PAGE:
Eyeball as evidence for evolution?

Our son is researching for an in-class debate on the topic of whether the eyeball demonstrates evidence for design or evolution. Any good articles or websites to help us strengthen his position on the evolutionary side?

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Hi Jessica,

Probably the evolution?-no-way! argument will center on all the marvelous intricacies of the eye (and vision in general). These are so amazing, how could it be the result of an undesigned process?

In your son’s position, I would affirm right from the start that I view evolution itself is an amazing mechanism that reflects the ingenuity and creativity of the our God, the creator of the universe. Transcription of DNA between generations is almost perfect, allowing our capabilities to be passed on from generation to generation. But there is just enough change between generations so that new capabilities can sometimes be acquired. The reason that many students in your son’s class can eat and drink dairy products is that 6 different lactase persistence mutations have been fixed in various branches of the human tree over the past 30,000 years. And in fact, every student in your son’s class has about 70 different mutations that make their DNA different from either of their parents’.

As for the eye itself, one good resource is to learn about the evolution of opsin proteins that enable vision. It turns out that the opsin genetic sequences of various species form a nested hierarchy that reflects the evolutionary history and relationships of those species. Scientific American published a good article on the subject in 2013; it gives some helpful background information on how opsins work along with some links to the technical literature for the intrepid explorer.


If we were the only creatures with complex eyes and there weren’t different fossil types from 600 million years ago, having evolved from a hundred million years before, including arthropod compound eyes, then we might be justified in suspecting alien intervention in the past couple of hundred thousand years. In fact it would indicate bizarre divine intervention to constantly suppress the evolution of vision. But there are. And how this demonstrates God’s ingenuity and creativity I have no idea.

https://link.springer.com/article/10.1007/s12052-008-0084-1 might be a good reference. Focusing on mollusks is both unlikely to be well-addressed by the opposition and perhaps not quite so distressing as human evolution.

For an example of possible anti-evolutionary arguments, https://evolutionnews.org/2017/12/telescope-like-eyes-in-a-simple-mollusk/ might be an easy target to practice critiquing. “Simple” is, of course arbitrary - scallops have had just as long as any other animal to evolve eyes, even though they lost their brains evolutionarily.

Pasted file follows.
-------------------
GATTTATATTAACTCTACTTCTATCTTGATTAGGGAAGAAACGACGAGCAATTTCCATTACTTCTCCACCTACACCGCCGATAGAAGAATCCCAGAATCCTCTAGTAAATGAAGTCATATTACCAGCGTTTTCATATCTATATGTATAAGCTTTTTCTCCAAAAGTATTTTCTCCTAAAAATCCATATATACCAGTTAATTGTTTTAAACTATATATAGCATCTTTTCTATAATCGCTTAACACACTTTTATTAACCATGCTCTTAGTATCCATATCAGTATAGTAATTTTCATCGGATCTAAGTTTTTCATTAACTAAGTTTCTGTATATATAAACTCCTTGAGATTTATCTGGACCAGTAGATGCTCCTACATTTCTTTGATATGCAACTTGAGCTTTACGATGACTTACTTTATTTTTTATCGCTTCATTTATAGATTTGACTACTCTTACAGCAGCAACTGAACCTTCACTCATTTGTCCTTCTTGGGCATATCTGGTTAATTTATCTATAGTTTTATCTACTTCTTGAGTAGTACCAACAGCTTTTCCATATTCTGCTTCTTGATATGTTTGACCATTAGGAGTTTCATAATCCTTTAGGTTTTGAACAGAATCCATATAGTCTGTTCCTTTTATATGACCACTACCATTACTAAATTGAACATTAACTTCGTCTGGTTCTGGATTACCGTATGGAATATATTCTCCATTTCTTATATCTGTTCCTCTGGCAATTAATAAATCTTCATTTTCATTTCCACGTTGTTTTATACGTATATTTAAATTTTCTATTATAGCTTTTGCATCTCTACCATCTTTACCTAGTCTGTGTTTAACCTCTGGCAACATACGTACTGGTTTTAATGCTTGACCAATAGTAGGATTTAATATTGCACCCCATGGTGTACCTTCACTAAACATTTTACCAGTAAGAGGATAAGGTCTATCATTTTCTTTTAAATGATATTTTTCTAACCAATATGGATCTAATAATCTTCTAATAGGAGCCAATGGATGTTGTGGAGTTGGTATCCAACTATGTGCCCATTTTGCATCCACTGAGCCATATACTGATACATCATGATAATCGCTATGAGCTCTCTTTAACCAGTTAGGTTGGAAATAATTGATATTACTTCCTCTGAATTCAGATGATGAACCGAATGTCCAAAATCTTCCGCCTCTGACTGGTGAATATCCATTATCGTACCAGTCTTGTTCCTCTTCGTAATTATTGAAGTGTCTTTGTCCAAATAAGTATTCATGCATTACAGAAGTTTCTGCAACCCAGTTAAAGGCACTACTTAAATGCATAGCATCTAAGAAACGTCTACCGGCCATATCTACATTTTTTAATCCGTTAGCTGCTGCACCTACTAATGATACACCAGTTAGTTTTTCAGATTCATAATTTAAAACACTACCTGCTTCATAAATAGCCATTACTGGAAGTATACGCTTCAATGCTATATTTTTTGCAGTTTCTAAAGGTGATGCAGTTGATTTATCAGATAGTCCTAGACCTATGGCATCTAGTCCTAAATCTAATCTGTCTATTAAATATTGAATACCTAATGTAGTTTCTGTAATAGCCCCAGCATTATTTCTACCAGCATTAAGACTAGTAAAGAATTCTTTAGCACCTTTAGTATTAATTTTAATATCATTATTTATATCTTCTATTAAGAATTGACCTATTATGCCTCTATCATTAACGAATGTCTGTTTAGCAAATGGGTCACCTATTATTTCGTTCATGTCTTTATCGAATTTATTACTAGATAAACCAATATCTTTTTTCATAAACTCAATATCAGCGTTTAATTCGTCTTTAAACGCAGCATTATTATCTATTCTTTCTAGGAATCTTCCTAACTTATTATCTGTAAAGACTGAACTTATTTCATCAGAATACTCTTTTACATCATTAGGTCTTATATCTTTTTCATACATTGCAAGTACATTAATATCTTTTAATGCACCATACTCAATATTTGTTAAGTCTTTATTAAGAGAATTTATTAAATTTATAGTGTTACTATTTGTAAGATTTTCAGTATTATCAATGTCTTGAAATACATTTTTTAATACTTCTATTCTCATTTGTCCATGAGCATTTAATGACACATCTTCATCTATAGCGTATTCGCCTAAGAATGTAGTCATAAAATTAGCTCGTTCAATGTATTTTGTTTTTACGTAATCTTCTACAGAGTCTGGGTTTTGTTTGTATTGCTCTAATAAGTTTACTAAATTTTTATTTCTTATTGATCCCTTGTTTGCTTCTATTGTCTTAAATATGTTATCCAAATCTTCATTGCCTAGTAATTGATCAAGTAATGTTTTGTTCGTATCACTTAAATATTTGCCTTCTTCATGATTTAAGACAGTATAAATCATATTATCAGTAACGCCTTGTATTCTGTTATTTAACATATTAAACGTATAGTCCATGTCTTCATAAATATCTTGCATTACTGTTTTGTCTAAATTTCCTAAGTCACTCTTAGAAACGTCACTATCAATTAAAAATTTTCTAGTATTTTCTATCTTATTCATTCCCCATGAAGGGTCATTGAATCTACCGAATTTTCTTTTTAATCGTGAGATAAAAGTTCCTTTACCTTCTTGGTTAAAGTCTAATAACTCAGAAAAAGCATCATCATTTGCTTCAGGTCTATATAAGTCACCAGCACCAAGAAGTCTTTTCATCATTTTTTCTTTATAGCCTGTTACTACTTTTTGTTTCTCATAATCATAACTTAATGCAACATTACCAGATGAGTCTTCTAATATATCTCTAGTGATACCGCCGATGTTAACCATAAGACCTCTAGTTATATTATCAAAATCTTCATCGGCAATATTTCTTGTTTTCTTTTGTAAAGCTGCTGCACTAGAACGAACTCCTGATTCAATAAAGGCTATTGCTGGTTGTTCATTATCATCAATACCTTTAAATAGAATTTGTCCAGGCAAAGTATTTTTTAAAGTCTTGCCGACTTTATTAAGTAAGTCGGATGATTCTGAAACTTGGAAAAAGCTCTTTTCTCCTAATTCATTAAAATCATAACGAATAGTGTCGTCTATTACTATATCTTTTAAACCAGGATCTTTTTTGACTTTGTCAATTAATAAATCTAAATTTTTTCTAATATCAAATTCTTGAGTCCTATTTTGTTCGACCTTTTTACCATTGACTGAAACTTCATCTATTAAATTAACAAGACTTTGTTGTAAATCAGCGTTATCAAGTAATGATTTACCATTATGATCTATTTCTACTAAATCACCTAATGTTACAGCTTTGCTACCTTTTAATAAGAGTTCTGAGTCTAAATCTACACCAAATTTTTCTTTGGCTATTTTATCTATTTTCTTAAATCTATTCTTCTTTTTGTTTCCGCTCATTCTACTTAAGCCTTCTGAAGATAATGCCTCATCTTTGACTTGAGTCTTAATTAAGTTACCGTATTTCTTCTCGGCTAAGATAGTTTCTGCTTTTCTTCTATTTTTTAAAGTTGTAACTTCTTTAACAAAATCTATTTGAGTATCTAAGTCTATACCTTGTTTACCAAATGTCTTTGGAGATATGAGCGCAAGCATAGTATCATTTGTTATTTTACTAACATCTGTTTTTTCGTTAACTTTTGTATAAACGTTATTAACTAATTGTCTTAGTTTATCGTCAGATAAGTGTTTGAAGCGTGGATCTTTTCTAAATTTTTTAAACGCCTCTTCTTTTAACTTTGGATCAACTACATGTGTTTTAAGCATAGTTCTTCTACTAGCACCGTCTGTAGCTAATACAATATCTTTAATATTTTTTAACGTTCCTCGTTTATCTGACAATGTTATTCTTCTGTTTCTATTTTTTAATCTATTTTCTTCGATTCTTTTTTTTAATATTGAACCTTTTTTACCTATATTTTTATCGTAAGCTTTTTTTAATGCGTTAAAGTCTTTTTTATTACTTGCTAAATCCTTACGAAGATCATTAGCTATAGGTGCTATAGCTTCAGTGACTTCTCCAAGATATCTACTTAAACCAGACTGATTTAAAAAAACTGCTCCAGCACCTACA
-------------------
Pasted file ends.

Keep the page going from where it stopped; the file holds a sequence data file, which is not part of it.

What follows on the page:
If not too much of a rabbit trail, he may find it interesting to reference the ocelli - or simple ‘eyes’ - present in a lot of insects. For example, the common yellow jacket wasp (vespula sp.) has a triad of ocelli in addition to a pair of compound eyes. These simple ocelli eyes lack the elaborate retina found in vertebrate eyes and nor the complex lensing of compound eyes. Ocelli may reflect something of what an intermediate stage in eye evolution could have looked like. Ie. what began as a light sensitive cell, developed in time to something like an ocellus, and then then into something more complex.

The point being that the ‘Wow, eyes are so complex! Evolution no way!’ argument only holds water if one allows the proponent of that argument a tightly bound sample of what constitutes an eye, namely, vertebrate eyes. Broaden the sample of ‘eyes’ to include simpler sight organs and the ‘wow’ argument begins to look more like selective sampling, which I believe it is.


@paleomalacologist, thanks for that post on the diversity of mollusc eyes. I had no idea how varied they were.

Molluscan eyes are extremely varied, ranging from a simple eye cup or pit eye that is open to the environment to closed lens eyes much like those seen in fish (Fig. 1), compound eyes that superficially resemble the eyes of flies, pinhole eyes, and eyes with mirrors. In fact, molluscs have some of the greatest morphological diversity of eye types among all animals, with seven to 11 different lineages possessing eyes (von Salvini-Plawen and Mayr 1977). The size of molluscan eyes ranges from less than 0.02 mm (0.00078 in.) across in the diminutive small spot snail, Punctum minutissimum (Timothy Pearce, Carnegie Museum of Natural History, personal communication), to more than 27 cm (11 in.) across in the colossal squid ( Mesonychoteuthis hamiltoni ), about 11 times the size of a human eye (Black 2008; Lilley 2008

“Let your conversation be always full of grace, seasoned with salt, so that you may know how to answer everyone.” -Colossians 4:6

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